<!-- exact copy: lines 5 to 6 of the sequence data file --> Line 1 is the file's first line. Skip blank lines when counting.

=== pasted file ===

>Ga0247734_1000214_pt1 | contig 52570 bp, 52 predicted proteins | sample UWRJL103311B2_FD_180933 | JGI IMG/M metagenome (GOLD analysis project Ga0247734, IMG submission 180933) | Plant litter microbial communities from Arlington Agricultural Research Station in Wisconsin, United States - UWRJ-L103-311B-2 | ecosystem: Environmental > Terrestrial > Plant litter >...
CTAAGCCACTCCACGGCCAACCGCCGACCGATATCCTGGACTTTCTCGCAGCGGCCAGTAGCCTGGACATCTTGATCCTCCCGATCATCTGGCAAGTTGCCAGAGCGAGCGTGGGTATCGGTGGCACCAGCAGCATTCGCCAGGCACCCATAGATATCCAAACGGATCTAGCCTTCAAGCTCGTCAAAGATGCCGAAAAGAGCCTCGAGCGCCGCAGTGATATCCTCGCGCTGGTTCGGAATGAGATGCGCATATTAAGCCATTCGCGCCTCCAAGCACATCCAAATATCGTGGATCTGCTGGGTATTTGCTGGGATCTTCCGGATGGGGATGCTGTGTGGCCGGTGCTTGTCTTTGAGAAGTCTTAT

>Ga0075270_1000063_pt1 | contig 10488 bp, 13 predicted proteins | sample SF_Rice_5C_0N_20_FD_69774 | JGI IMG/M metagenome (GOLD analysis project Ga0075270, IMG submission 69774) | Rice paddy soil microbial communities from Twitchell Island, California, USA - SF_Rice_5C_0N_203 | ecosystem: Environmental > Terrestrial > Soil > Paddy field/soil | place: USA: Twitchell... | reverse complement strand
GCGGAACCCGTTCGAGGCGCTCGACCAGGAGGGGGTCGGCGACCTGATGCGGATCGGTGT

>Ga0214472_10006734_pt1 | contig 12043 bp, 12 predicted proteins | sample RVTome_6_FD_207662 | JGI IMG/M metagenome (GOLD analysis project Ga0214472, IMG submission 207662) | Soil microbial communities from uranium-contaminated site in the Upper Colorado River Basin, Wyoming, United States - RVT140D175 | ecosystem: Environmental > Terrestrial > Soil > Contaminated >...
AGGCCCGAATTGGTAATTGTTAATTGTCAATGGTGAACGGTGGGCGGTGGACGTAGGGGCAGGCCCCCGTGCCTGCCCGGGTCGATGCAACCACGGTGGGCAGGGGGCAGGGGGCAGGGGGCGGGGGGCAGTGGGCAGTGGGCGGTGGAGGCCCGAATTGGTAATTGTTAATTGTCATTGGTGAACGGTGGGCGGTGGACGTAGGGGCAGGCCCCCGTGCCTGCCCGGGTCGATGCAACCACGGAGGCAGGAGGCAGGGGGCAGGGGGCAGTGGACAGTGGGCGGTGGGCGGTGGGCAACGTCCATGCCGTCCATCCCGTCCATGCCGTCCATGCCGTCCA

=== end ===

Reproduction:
>Ga0214472_10006734_pt1 | contig 12043 bp, 12 predicted proteins | sample RVTome_6_FD_207662 | JGI IMG/M metagenome (GOLD analysis project Ga0214472, IMG submission 207662) | Soil microbial communities from uranium-contaminated site in the Upper Colorado River Basin, Wyoming, United States - RVT140D175 | ecosystem: Environmental > Terrestrial > Soil > Contaminated >...
AGGCCCGAATTGGTAATTGTTAATTGTCAATGGTGAACGGTGGGCGGTGGACGTAGGGGCAGGCCCCCGTGCCTGCCCGGGTCGATGCAACCACGGTGGGCAGGGGGCAGGGGGCAGGGGGCGGGGGGCAGTGGGCAGTGGGCGGTGGAGGCCCGAATTGGTAATTGTTAATTGTCATTGGTGAACGGTGGGCGGTGGACGTAGGGGCAGGCCCCCGTGCCTGCCCGGGTCGATGCAACCACGGAGGCAGGAGGCAGGGGGCAGGGGGCAGTGGACAGTGGGCGGTGGGCGGTGGGCAACGTCCATGCCGTCCATCCCGTCCATGCCGTCCATGCCGTCCA